Malaysia, Indonesia bonds to outpace peers on growth boost

RETURNS from Indonesian and Malaysian bonds may continue to outpace regional peers on the back of higher economic growth and lower price pressures in those countries as stagflation risk looms globally.  

Indonesia bonds have outperformed South-East Asian (SEA) peers so far this year, losing just 2.9%, while an index of US Treasuries tumbled by nearly 9% over the same period. Total losses of 6.5% from Malaysian debt have been better than those on Thai and Philippine bonds, which have set investors back by at least 10%.

Natwest Group Plc is among those betting that being in an economic sweet spot will lure global emerging-market investors to these markets. Indonesia and Malaysia’s second-quarter GDP rose by 5.4% and 8.9% respectively, from the year before, topping estimates compared to Philippine and Thai growth that missed forecasts.

“If developed markets see stagflation risk becoming more entrenched, we may see increased allocations toward economies with good fundamentals instead,” said Galvin Chia, an EM currency strategist at Natwest Markets in Singapore. “Growth leaders in SEA such as Indonesia and Malaysia could benefit.”

In emerging-markets, better growth is good for bonds as improving macro-economic conditions will lure in global investors. Shorter yields, which are more sensitive to domestic rate expectations, have jumped in the Philippines and Thailand relative to a smaller uptick in Indonesia and Malaysia.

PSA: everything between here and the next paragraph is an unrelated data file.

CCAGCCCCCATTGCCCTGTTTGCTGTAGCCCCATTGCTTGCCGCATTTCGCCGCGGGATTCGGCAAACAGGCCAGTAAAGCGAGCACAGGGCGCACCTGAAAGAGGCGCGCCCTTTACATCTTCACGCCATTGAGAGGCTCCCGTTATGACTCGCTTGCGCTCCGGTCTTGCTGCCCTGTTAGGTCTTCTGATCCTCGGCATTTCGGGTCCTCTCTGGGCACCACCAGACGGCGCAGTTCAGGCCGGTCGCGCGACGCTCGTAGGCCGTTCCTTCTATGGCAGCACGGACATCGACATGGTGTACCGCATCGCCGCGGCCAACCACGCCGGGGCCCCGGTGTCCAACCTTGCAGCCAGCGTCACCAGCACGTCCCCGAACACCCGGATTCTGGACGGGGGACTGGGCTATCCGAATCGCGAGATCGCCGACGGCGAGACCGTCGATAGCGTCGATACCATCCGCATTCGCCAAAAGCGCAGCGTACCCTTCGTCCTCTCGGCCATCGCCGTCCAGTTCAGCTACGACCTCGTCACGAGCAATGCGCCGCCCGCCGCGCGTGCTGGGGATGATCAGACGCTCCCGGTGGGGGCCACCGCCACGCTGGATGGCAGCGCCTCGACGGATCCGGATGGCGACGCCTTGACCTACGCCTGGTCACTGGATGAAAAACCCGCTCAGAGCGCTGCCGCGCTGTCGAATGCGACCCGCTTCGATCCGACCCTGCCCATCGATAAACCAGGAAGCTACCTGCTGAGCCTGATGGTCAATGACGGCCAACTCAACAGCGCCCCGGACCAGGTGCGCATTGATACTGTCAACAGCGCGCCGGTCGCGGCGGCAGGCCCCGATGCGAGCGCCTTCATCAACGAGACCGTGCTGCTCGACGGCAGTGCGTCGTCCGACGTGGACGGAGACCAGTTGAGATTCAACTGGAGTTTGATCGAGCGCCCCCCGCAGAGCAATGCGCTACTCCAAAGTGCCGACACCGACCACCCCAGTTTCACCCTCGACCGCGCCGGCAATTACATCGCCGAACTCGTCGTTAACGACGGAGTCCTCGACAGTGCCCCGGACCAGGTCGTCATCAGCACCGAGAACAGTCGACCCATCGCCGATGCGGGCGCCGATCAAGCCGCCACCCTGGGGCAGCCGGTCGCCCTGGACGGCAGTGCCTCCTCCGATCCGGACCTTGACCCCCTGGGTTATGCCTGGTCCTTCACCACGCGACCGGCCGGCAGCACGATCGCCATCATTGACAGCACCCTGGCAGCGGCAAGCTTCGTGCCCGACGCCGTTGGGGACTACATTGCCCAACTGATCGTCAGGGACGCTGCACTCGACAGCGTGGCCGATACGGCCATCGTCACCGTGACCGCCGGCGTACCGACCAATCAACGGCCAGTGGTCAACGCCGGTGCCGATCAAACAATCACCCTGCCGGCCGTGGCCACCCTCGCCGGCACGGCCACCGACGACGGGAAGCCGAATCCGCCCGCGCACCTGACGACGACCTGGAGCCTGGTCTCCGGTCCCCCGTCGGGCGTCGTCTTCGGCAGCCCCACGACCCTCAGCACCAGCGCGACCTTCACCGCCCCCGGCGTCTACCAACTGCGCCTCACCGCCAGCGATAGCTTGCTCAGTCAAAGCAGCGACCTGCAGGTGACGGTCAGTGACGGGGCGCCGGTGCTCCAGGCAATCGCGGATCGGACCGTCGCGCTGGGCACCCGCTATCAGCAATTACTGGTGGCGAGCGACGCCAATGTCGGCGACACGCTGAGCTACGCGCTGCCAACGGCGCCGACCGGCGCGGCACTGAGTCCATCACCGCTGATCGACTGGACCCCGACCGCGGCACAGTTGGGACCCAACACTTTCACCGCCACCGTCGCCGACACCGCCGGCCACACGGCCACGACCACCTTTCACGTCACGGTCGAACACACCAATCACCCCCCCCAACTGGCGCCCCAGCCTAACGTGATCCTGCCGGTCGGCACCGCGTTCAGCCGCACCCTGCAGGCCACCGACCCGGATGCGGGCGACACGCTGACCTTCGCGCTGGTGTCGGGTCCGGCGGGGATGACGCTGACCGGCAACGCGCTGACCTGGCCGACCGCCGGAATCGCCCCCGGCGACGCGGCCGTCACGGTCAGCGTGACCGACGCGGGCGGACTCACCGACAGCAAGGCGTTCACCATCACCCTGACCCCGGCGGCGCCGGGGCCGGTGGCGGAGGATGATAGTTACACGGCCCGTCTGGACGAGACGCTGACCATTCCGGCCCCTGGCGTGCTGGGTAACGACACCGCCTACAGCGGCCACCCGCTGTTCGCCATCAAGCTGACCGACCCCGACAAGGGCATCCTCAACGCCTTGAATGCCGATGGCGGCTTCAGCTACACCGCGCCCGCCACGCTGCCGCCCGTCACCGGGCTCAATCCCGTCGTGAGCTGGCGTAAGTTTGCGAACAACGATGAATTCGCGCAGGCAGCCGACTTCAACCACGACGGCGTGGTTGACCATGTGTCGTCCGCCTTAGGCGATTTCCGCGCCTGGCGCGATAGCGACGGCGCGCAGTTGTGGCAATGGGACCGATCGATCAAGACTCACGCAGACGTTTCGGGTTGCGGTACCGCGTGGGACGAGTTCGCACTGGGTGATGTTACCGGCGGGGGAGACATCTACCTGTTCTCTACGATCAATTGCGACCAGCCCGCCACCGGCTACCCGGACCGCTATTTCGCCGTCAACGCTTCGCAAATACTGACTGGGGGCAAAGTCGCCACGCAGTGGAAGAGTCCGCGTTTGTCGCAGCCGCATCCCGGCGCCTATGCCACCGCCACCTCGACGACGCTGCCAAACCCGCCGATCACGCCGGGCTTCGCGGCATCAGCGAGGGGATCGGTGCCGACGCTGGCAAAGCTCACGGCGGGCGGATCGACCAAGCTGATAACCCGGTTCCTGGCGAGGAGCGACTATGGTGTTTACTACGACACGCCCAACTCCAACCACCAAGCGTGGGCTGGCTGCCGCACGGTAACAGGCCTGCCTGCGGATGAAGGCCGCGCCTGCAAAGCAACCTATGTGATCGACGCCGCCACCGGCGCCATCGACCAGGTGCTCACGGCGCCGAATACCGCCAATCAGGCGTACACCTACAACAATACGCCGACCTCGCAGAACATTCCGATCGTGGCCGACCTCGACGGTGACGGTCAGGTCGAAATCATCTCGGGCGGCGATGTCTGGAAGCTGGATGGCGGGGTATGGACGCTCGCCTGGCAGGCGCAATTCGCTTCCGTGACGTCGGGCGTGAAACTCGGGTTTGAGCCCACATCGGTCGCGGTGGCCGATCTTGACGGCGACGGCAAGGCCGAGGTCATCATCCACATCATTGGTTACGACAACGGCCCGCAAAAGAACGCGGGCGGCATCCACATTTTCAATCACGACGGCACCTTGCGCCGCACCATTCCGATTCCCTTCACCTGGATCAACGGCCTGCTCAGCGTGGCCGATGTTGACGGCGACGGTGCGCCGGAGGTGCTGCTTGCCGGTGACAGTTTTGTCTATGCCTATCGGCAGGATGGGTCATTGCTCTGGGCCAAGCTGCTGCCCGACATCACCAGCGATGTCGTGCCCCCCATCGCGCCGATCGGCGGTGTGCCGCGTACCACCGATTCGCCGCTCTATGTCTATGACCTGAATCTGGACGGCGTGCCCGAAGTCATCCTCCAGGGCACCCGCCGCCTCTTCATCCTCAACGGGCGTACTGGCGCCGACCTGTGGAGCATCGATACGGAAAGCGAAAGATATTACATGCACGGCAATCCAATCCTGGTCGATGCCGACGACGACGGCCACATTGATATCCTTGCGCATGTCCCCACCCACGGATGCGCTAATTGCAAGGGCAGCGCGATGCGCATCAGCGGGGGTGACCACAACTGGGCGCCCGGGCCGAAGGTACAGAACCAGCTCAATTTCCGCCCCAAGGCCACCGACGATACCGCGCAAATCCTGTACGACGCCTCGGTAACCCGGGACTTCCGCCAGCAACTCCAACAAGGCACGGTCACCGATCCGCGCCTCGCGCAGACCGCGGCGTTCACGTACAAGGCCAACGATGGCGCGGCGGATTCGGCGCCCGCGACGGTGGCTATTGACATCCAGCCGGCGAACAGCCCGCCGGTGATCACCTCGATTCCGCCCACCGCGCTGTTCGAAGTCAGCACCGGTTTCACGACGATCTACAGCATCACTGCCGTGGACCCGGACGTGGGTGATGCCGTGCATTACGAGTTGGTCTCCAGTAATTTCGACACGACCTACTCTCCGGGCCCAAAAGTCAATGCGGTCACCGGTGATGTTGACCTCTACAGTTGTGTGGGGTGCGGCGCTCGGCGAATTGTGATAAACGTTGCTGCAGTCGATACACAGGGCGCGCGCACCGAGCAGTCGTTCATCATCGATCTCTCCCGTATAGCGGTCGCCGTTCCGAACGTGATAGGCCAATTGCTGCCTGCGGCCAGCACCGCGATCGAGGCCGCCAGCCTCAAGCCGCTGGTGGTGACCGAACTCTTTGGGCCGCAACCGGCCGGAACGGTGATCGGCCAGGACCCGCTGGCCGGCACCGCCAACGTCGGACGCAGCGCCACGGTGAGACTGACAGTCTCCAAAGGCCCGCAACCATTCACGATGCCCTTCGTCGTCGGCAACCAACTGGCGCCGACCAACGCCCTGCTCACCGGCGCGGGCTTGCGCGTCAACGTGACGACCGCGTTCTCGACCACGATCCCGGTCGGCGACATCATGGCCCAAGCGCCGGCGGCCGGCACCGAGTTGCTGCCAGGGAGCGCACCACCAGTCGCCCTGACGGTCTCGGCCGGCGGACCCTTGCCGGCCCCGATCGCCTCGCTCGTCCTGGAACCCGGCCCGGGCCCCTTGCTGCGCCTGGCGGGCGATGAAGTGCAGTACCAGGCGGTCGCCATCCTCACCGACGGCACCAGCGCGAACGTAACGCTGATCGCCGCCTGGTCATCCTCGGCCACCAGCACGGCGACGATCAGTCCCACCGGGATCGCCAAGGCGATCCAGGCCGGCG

Malaysia’s headline inflation is only 0.4% above a long-term average of 3%, while in Indonesia, it’s at 4.9%, higher than the central bank’s 2%-4% target. Malaysia releases July inflation figures on Aug 26.

Meanwhile, Thailand and the Philippines are seeing surging price pressures, hitting 7.6% in July in the former, near a 14-year high and considerably above the central bank’s target range of 1%-3%.

Part of the reason behind more muted inflation in Indonesia and Malaysia are the government’s fuel subsidies. Nonetheless, both nations have managed to keep their fiscal deficits in check, mainly due to the windfall from commodity exports.

Malaysia is forecast to meet its fiscal deficit target of 6% of GDP this year. At the same time, Indonesia announced this week that it is targeting a 2023 fiscal gap of 2.85% of GDP, back below the 3% target abandoned during the Covid-19 crisis. — Bloomberg / pic HUSSIEN SHAHARUDDIN


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